I found the book in a local bookstore near the local farmers market, and opened it up to this quote:
May religions perish of disease or only violence?
It is an interesting question, how a religion lives and dies? If we’re interested in preserving or ending a religion, we ought to know what its weaknesses are.
God is dead. God remains dead. And we have killed him.
Nietzsche believed that rejection of God would force us to reject absolute values themselves. A hundred years later we see that this is obviously true to some degree. We see it in the cultural acceptance of nihilism and moral relativism. We see it in the media and in pop culture. But people are tired of living meaningless inherent in nihilism, and a counterculture is growing in response.
Universally preferable behavior (UPB), the non-aggression principle (NAP), the moral landscape and the concept of using science to determine human values all exist as atheistic laws of objective morality. We need a philosophy of ethics to fill the casket of a dead god.
Is not the greatness of this deed too great for us? Must we ourselves not become gods simply to appear worthy of it?
Eastern Christianity expressed Nietzsche’s same sentiment with a slightly more optimistic tone some several hundred years before,
For the Son of God became man so that we might become God.
The concept of the Holy Trinity in Christianity is one just one place where the religion crosses the line between reality and the mystical. Humans abstracted the idea of God to be the ideal of perfection. A perfection we knew we would never obtain, so we could spend the rest of our lives trying desperately to obtain it.
As sad as it is to admit, the majority of Americans know nothing about the history of Christianity. We know it came from the Middle East to the West, and that Jesus wasn’t cool with Caesar. Teaching religion in America is so politicized, we’ve decided not to teach history at all.
Schools teach confusion and disconnected facts. When the reality is that family, race, and religion are all entangled. Understanding how they influence the world is essential for understanding our evolution as a culture, and ourselves as people.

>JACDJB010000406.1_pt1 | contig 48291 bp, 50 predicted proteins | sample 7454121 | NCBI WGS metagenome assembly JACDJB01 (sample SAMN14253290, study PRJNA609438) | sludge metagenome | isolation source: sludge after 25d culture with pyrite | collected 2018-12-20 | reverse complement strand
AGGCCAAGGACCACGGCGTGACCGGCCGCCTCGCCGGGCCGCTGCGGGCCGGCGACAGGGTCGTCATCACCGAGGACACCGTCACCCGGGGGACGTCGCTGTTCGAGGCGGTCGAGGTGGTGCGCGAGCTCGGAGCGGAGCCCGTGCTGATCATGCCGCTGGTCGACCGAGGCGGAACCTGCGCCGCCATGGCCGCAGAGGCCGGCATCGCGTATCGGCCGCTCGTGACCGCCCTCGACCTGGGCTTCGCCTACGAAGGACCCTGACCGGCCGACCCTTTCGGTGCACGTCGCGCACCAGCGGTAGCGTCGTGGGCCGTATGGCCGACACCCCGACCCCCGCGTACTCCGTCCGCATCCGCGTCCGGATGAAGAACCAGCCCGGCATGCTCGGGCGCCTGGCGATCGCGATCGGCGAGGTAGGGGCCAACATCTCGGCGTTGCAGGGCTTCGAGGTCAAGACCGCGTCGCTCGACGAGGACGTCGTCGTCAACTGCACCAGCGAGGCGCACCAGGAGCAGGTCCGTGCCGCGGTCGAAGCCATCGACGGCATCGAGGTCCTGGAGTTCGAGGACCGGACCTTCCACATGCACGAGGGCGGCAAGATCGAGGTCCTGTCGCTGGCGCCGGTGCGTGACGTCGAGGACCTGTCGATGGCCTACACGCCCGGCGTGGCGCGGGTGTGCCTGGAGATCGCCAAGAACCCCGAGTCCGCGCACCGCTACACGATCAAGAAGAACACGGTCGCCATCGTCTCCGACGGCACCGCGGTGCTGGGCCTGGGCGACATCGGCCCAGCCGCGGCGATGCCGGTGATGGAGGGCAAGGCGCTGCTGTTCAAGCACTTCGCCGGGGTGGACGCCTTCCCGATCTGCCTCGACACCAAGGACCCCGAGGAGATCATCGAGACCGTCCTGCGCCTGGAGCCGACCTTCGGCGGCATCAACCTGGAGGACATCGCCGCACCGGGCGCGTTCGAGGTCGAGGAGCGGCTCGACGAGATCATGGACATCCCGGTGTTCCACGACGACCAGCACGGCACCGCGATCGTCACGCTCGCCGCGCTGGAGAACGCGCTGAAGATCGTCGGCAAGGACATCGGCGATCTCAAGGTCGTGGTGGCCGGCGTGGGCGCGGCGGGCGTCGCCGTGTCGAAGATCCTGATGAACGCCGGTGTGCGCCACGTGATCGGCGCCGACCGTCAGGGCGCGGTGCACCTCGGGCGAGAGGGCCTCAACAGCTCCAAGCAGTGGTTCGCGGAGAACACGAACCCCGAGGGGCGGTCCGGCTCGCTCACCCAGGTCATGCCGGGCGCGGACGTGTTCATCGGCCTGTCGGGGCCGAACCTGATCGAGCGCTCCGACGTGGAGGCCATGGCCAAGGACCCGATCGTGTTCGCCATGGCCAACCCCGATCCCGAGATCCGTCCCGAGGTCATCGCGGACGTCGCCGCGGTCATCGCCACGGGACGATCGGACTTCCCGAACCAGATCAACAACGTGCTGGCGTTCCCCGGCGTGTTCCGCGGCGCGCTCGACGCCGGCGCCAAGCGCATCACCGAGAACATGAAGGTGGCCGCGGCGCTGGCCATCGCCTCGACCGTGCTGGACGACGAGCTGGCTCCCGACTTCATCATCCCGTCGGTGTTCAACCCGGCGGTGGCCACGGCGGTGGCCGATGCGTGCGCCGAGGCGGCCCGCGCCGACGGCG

The history of the Christianity is not as whitewashed as The American Textbook Council would have you believe. Christianity is not just a Western European tradition. For hundreds of years, it had a global reach from out of the Middle East into Africa, Asia, and Europe.
Christianity did not become uniquely European until,
- The Arab invasion of Africa in the 600’s. Before then, the major cities of Rome were seated in Africa and speaking Latin.
- The outlaw of Christianity by the Ming dynasty in China. Before then, the Nestorians had spread the religion in Asia among the Mongols from the 600’s to 1500’s.
- The conversion of pagans, and overthrow of Muslims in Spain in the 1500’s.
Ethnicity and religion are deeply connected. In the early days of Muslim jihad, Muslims had a hard time keeping the faith together. They fought two civil wars in the 600’s, and two more in the 700’s. At a time when the religion was fracturing their Arab identity was the primary foundation that kept the religion intact.
Muslims were slow to identify themselves as a distinct religion wholly separate from jews and Christians matters were seen on ethnic terms Muslims and Christians but of Arabs and Syrians.
Arabs became Muslims, and the Syrians became Muslim-light. The Syrians maintained cultural aspects of Christianity because they were Christians for hundreds of years before Muslim rule.